Qualcomm opened the door for 5G phones in 2019 (QCOM)

  • Qualcomm’s new Snapdragon 855 processor opened the door for 5G smartphones in 2019.
  • The Snapdragon 855 mobile platform boasts several key improvements over the current Snapdragon 845.
  • These improvements will play a key role in convincing consumers to upgrade to smartphones based on Qualcomm’s platform.

Qualcomm took a big step in ushering in the first wave of 5G smartphones with the announcement of its next-generation Snapdragon 855 mobile platform at its summit in Hawaii on Tuesday.


The Snapdragon 855 processor is the first to support multi-gigabit connectivity consisting of mobile 5G networks, 4G LTE, and Wi-Fi, and is expected to integrate Qualcomm’s previously announced X50 modem to achieve 5G speeds. The chip will be embedded in the first round of 5G-capable Android smartphones starting in early 2019 from the likes of Samsung, Sony, LG, HTC, OnePlus, and more.

The Snapdragon 855 mobile platform boasts several key improvements over the current Snapdragon 845.

First, Qualcomm tripled AI performance with the new chip. The mobile platform features the company’s new fourth-generation AI Engine unit, which enables on-device AI processing and is expected to improve tasks such as image recognition, translation, and speech transcription. Improving speech transcription, for example, could enable voice assistants to more quickly process users’ vocal commands.

Second, it features a dedicated vision processor that increases video-capturing capacity on a single charge. The Computer Vision ISP processor allows for 4K HDR video capture at 60 fps with 25% of the power used on the previous mobile platform. 

Finally, the new 3D Sonic Sensor enables more accurate and secure fingerprint scanning. The sensor uses sound waves to build a 3D mold of a user’s finger, including ridges and pores, instead of storing a flat image of a fingerprint, as its predecessor did. This enables it to read fingerprints through contaminants such as water, oil, or grime. And, since the sensor uses more data to verify fingerprints, the technology is harder to fool.

These improvements will play a key role in convincing consumers to upgrade to smartphones based on Qualcomm’s platform. As smartphone prices continue to rise, consumers today are likely looking for more significant improvements in their next smartphones before investing in an upgrade. Qualcomm’s chip will provide considerable improvements to Android handsets, from more secure fingerprint scanning to faster AI-driven tasks, and encourage more users to pull the trigger on their next handset as a result.

5G is very nearly here, and these lightning-fast networks will change how telecommunications shapes business and offer new and transformative possibilities in the IoT space.

As 5G networks become a reality in 2019 and 2020, the new standard will further increase the appeal of cellular solutions in the areas where it’s available. And, as 5G-supported hardware rolls out, companies can use the network to support their IoT business.

But the excitement around 5G doesn’t mean it should be selected above all other options whenever available. In fact, in some cases, it’s not even the best among cellular solutions. Companies that use IoT devices and providers of IoT-based services and solutions need to be discerning in their determinations of where 5G will help and where it won’t.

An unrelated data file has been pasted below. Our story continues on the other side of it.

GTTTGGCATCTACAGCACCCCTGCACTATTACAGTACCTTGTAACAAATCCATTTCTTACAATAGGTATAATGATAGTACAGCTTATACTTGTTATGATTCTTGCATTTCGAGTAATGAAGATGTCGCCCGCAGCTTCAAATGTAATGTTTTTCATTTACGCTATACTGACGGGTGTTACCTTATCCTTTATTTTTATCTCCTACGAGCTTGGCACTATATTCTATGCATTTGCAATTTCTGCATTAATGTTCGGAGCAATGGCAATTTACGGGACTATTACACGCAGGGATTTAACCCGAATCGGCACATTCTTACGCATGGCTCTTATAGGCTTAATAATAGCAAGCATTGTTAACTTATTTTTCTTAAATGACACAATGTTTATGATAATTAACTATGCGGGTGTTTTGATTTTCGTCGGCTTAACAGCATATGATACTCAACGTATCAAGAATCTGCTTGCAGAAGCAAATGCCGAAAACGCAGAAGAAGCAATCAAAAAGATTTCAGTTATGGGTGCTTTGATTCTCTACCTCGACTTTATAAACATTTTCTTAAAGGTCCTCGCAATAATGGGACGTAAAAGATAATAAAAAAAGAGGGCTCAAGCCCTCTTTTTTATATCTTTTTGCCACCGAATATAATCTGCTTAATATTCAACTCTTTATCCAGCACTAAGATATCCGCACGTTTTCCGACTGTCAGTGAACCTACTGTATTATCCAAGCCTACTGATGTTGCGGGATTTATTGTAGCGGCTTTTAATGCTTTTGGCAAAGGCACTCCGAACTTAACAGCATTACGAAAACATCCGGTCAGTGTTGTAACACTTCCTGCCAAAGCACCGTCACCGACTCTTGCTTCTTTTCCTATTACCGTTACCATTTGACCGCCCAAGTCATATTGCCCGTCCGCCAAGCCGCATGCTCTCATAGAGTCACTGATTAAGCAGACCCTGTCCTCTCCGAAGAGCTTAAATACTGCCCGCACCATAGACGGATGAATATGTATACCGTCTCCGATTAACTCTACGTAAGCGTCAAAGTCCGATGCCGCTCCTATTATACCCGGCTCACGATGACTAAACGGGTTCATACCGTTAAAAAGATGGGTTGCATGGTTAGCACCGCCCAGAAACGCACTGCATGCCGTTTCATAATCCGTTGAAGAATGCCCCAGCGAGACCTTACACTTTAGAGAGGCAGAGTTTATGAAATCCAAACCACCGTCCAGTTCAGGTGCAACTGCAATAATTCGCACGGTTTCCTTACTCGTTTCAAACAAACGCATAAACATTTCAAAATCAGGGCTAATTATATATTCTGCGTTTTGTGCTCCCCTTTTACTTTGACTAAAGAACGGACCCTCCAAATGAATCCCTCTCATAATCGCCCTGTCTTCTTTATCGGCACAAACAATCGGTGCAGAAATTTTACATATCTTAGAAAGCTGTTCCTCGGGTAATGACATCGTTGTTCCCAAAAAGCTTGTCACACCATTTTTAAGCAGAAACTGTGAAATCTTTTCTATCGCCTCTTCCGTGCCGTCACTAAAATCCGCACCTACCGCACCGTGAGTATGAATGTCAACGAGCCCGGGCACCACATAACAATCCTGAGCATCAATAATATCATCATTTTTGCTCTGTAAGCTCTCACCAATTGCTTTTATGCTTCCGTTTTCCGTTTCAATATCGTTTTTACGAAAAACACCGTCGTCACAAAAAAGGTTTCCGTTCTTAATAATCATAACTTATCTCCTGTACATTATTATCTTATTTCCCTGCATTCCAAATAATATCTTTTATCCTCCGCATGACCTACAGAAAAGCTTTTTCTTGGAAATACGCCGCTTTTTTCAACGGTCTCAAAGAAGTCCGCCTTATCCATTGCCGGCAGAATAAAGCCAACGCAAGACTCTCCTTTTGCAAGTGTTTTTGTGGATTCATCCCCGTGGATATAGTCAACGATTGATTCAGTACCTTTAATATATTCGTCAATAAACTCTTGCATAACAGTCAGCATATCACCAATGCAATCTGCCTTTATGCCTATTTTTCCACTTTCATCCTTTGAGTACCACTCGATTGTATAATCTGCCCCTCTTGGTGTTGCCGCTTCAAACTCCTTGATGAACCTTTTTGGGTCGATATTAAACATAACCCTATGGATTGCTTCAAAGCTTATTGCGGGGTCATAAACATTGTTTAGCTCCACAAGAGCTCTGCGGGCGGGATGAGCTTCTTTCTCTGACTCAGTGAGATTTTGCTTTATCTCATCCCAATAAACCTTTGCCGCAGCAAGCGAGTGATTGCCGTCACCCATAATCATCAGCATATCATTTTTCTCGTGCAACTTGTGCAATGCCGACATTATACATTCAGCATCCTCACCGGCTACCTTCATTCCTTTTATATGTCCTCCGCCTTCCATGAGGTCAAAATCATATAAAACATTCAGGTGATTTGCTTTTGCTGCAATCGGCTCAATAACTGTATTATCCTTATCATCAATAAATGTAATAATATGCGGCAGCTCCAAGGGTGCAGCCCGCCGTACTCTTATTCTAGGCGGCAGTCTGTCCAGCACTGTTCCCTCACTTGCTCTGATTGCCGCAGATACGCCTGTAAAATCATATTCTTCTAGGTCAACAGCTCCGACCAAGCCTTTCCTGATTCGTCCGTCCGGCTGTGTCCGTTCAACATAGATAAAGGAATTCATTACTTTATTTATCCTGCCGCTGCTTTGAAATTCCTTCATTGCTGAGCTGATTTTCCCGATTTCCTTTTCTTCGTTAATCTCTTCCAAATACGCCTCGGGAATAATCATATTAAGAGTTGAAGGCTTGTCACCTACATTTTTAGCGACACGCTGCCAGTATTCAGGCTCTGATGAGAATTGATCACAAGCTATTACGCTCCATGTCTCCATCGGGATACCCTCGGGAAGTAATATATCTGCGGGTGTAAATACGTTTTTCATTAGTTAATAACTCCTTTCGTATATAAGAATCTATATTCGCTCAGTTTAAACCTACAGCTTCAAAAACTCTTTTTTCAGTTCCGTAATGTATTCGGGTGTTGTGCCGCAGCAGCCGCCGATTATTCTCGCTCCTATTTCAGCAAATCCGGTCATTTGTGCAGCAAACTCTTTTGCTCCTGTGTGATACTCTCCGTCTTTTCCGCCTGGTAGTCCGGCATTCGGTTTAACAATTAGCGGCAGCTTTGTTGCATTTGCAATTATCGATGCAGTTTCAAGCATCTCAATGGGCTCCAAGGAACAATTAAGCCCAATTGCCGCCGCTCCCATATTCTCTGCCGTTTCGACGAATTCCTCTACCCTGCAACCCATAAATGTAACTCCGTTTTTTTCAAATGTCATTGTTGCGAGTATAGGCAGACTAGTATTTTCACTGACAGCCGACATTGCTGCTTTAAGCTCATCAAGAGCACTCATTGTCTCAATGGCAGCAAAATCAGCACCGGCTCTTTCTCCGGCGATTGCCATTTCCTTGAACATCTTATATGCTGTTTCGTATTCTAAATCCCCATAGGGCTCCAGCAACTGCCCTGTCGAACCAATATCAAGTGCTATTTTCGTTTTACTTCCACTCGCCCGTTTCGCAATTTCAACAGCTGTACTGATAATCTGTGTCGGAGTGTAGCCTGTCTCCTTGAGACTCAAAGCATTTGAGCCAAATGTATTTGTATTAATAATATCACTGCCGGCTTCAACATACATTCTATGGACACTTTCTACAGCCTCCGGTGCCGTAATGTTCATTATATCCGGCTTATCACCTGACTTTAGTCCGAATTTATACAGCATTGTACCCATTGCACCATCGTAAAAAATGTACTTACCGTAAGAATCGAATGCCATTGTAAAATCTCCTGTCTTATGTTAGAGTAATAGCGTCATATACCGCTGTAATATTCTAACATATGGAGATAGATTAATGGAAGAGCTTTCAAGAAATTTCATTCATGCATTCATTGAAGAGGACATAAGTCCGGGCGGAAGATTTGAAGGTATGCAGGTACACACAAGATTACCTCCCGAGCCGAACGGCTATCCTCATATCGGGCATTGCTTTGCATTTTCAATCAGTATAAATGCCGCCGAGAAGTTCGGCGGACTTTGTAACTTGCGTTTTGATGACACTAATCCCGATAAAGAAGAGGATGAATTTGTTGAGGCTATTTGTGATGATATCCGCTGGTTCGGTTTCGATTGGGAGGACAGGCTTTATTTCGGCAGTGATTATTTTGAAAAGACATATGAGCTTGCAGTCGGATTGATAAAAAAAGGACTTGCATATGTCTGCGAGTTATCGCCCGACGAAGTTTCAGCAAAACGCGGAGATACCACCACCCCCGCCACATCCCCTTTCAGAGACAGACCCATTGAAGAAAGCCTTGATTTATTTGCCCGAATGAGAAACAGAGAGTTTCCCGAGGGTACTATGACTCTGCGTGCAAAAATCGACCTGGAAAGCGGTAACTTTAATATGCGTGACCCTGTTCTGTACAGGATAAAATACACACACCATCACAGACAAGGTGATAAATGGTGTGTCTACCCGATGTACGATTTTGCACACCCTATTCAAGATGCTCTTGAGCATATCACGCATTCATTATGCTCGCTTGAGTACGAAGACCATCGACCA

In this report, Business Insider Intelligence will examine how the introduction of 5G is poised to transform portions of the IoT ecosystem. First, we look at the 5G standard broadly, identifying its strengths and weaknesses in comparison with existing standards, as well as laying out the timeline for rollout and expectations within the wireless industry. Next, we look at the new practices that 5G will enable in the IoT, focusing specifically on the capacity for high-bandwidth remote analytics, as well as the ability to use remote processing centers for mission-critical services. Finally, we examine areas where 5G will leave gaps and how companies will need to cope with the standards’ early limitations.

The companies mentioned in this report are: AT&T, Ericsson, FairCom, InterDigital, Motorola, Nvidia, Qualcomm, Quectel, Sierra Wireless, Telstra, Verizon, and ZTE.

Here are some key takeaways from the report:

  • Where available, 5G will enable exciting new IoT use cases, like real-time remote analytics and the remote execution of mission-critical services.
  • While 5G will offer a variety of useful new capabilities for companies that provide and use IoT solutions, there will be areas where it won’t be useful within the IoT — at least not immediately.
  • Companies offering IoT solutions need to look at 5G as a tool in their arsenal; the thing they need to figure out is when they can build solutions that amplify its strengths, mitigate its weaknesses, and when turn to alternatives if they can’t adequately do either.

In full, the report:

  • Provides an overview of the key differences between 5G networks and today’s alternatives.
  • Highlights the ways that 5G will enable new practices in the IoT.
  • Presents some of the expectations for 5G from companies that will bring the standard to the world.

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